aquatique

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This book took me awhile to read. It was a recommendation from Pop Culture Happy Hour and I did like reading the beginning.

I have a background in public health. I love history. I am one of those people who get bitten frequently to the point where I don’t like camping or being in the woods too long. The bites tend to be big and very itchy too. It’s a real nuisance and inconvenience. With all that in mind, this book was right up my alley.

The author is a Canadian academic in the US with a background in military history so there is a huge focus on human conflict and mosquito borne illnesses. The focus is largely on Western countries. I would have preferred more history in Asia, Africa and Oceania.

I like the first half of the book as it had a wider history of the ancient world, but as the book progressed, the focus became more centred around American history. The author does a good job of depicting historical facts and anecdotes for a wide audience. However, this is still a a dense history book. I had to return it to the library and when I tried reading the ebook version, I find it difficult to get into the subject matter. With dense books, I much prefer the book format over ebook. As a consequence and of other factors (the pandemic closing my local library for months), I only picked this book again after a year and finished where I left off.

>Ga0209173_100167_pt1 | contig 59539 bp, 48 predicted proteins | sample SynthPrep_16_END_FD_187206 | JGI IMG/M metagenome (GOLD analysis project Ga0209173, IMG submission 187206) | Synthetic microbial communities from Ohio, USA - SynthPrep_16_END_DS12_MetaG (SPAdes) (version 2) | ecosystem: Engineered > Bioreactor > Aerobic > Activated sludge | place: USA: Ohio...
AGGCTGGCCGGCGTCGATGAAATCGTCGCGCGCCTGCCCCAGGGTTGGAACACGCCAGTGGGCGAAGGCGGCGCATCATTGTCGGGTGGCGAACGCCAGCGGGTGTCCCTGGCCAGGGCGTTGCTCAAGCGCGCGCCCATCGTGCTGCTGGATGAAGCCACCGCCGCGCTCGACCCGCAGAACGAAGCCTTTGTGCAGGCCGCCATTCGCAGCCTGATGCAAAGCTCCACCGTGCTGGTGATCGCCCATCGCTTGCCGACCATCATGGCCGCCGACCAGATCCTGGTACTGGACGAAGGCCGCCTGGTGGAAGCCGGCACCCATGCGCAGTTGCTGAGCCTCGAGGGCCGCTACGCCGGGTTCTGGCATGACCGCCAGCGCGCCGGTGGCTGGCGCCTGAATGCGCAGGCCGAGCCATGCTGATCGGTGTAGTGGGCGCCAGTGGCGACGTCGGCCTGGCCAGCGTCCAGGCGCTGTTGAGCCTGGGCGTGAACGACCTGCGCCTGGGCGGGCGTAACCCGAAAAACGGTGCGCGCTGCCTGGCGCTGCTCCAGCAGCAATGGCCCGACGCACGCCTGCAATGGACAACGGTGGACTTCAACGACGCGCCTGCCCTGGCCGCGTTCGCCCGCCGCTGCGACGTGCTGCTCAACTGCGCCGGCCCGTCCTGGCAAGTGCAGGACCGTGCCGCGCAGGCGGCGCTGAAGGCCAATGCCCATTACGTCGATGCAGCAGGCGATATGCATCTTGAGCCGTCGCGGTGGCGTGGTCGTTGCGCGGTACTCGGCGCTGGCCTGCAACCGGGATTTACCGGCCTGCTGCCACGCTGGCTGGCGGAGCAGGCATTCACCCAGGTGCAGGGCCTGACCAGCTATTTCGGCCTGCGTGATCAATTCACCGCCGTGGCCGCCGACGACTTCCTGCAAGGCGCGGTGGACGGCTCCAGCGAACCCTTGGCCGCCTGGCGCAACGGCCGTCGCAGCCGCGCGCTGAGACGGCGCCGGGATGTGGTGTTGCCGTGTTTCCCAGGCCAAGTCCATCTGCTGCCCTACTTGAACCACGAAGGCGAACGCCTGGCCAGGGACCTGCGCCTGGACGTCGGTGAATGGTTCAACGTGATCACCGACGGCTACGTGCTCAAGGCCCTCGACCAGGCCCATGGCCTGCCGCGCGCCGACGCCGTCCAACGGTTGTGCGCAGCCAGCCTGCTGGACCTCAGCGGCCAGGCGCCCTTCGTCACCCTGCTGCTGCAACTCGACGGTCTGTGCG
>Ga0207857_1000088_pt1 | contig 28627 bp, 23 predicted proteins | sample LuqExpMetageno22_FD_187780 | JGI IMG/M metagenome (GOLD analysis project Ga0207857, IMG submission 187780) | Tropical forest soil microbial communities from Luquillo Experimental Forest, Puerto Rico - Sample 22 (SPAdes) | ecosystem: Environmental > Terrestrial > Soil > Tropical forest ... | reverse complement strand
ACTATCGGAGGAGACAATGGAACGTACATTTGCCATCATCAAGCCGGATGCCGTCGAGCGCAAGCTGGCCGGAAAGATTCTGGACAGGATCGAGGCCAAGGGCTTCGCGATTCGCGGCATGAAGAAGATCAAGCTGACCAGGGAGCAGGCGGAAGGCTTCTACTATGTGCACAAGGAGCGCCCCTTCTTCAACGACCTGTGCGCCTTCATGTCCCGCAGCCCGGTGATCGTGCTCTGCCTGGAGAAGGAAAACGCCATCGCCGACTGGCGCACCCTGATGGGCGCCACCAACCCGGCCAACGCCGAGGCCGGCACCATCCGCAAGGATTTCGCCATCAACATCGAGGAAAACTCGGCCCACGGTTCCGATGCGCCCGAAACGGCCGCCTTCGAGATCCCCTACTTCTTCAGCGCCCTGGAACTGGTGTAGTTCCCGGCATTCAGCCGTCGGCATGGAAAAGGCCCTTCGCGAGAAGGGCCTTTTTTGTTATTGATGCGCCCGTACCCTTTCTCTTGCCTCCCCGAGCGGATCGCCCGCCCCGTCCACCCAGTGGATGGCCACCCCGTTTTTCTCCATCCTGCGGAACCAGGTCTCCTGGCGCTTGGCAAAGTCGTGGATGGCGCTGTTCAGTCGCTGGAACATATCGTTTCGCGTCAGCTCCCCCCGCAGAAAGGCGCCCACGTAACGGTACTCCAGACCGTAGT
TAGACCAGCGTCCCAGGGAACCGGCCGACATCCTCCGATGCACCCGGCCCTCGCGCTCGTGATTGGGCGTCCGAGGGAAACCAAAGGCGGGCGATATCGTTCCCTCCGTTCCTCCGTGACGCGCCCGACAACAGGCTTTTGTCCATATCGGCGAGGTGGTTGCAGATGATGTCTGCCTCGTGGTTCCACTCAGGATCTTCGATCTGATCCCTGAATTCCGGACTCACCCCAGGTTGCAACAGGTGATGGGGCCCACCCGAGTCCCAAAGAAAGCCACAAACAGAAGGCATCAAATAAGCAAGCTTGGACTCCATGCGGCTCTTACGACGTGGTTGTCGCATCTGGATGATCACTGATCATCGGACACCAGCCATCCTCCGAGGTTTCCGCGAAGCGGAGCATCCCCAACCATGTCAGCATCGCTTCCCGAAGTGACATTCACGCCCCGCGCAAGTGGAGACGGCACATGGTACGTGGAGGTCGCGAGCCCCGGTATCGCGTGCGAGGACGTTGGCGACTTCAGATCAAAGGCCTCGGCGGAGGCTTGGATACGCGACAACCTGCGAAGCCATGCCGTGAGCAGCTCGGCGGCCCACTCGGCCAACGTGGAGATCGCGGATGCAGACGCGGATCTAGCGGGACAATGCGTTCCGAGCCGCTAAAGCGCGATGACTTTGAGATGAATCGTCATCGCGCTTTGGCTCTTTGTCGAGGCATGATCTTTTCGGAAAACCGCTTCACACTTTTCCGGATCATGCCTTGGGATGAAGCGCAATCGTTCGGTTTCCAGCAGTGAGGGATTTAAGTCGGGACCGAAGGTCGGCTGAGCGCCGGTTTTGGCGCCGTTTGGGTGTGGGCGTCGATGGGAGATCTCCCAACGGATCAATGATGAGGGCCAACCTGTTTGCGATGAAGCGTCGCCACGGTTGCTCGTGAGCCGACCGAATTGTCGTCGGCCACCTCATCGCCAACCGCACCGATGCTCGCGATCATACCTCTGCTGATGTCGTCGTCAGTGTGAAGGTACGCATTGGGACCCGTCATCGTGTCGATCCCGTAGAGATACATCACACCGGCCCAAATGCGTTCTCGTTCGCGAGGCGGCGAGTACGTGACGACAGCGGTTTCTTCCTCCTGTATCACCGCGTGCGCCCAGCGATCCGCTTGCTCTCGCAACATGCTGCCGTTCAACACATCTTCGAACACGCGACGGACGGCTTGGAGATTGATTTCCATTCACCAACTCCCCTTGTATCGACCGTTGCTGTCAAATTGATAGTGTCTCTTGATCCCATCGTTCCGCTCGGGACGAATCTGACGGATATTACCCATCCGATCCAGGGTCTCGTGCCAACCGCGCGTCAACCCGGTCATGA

The writing is fine. I do think the author also has some melodramatic tendencies when talking about the mosquito. There is a lot to learn from this book especially if you are not familiar with some health or military history. Even with my background in both, I learned a few things. I do not regret picking this book up but it’s less fun than when I started.

If you like military and health history, I’d recommend a peak into this book.

Started reading August 30, 2019. On hold from September 4, 2019. Resumed late September 2020. Finished on October 6, 2020.

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